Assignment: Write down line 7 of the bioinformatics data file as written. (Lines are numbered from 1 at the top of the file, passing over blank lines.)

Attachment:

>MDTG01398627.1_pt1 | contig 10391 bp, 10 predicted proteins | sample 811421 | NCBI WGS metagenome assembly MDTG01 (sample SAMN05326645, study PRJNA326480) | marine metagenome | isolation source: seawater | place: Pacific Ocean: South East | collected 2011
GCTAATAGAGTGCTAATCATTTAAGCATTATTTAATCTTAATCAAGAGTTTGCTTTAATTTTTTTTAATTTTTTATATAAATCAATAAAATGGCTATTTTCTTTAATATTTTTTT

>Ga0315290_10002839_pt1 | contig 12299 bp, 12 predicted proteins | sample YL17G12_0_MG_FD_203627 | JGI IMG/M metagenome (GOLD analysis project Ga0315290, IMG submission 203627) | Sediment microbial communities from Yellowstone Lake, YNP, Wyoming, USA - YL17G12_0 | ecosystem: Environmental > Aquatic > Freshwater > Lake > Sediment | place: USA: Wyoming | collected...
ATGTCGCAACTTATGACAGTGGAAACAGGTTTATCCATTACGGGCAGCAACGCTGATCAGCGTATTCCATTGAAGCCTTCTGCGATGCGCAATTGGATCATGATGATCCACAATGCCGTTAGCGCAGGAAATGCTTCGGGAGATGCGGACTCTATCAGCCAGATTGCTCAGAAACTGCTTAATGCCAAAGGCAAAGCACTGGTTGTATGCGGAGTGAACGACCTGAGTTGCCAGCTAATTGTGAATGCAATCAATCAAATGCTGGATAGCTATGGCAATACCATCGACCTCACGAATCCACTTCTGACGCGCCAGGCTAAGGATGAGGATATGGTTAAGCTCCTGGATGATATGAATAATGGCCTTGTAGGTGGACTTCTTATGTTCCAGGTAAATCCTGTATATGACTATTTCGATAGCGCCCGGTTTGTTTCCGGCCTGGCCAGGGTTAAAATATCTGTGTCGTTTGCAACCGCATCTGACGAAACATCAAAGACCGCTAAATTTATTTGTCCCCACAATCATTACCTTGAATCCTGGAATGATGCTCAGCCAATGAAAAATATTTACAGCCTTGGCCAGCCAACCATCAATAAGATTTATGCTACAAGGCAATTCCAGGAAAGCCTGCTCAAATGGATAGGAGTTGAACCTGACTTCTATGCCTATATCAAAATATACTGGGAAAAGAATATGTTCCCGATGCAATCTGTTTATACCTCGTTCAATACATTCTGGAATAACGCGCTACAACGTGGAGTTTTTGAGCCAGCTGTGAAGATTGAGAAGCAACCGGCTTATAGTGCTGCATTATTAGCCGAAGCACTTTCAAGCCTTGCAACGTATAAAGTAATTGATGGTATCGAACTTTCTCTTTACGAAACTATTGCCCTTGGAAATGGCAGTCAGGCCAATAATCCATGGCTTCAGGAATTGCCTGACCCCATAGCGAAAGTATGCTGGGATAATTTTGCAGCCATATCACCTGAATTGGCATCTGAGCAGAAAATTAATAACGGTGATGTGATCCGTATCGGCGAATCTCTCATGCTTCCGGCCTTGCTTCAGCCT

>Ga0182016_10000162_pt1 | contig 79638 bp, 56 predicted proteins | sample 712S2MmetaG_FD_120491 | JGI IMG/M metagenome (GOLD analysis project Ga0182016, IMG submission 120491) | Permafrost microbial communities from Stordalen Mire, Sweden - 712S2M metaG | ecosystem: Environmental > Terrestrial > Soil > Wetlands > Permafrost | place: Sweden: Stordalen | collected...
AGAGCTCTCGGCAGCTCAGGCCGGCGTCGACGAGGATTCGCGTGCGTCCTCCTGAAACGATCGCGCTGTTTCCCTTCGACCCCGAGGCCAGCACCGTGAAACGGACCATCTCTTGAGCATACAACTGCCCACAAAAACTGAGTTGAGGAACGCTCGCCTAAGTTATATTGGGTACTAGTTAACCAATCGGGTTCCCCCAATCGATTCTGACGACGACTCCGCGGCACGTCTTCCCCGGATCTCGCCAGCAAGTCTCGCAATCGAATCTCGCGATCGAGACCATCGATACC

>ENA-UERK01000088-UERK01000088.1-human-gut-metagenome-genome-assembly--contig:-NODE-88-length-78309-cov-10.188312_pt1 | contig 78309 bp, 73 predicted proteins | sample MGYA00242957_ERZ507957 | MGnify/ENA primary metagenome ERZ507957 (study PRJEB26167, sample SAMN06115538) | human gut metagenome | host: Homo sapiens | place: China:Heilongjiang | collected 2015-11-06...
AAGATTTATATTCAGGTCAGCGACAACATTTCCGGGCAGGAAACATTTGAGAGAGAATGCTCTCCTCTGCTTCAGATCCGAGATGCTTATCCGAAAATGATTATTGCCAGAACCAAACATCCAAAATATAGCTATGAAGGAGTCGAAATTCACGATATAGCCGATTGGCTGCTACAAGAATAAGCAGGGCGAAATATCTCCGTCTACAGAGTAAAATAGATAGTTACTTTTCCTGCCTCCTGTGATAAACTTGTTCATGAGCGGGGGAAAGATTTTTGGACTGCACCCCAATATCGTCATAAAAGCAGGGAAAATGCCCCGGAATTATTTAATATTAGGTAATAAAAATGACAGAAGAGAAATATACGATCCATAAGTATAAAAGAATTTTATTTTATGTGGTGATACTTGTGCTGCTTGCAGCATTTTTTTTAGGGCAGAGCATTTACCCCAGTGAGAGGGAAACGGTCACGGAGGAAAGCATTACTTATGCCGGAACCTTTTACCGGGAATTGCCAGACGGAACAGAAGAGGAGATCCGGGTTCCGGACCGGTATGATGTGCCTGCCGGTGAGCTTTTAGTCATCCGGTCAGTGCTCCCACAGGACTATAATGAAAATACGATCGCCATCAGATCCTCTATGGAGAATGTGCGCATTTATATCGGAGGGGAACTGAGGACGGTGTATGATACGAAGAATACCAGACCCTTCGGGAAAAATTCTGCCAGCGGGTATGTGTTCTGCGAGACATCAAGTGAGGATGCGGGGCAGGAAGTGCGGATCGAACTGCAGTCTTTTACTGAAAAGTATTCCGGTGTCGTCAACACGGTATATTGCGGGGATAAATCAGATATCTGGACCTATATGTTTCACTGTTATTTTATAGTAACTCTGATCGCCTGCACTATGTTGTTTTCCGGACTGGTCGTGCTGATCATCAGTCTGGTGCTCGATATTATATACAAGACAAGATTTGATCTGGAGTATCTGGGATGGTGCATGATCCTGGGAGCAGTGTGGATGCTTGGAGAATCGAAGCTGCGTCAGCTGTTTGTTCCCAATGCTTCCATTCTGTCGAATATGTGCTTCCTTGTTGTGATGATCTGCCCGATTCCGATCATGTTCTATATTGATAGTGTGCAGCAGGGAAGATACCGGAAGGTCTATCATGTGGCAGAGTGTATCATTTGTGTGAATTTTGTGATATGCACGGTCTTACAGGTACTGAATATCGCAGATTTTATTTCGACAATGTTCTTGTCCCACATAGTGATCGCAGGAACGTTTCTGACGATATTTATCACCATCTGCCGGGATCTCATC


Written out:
>ENA-UERK01000088-UERK01000088.1-human-gut-metagenome-genome-assembly--contig:-NODE-88-length-78309-cov-10.188312_pt1 | contig 78309 bp, 73 predicted proteins | sample MGYA00242957_ERZ507957 | MGnify/ENA primary metagenome ERZ507957 (study PRJEB26167, sample SAMN06115538) | human gut metagenome | host: Homo sapiens | place: China:Heilongjiang | collected 2015-11-06...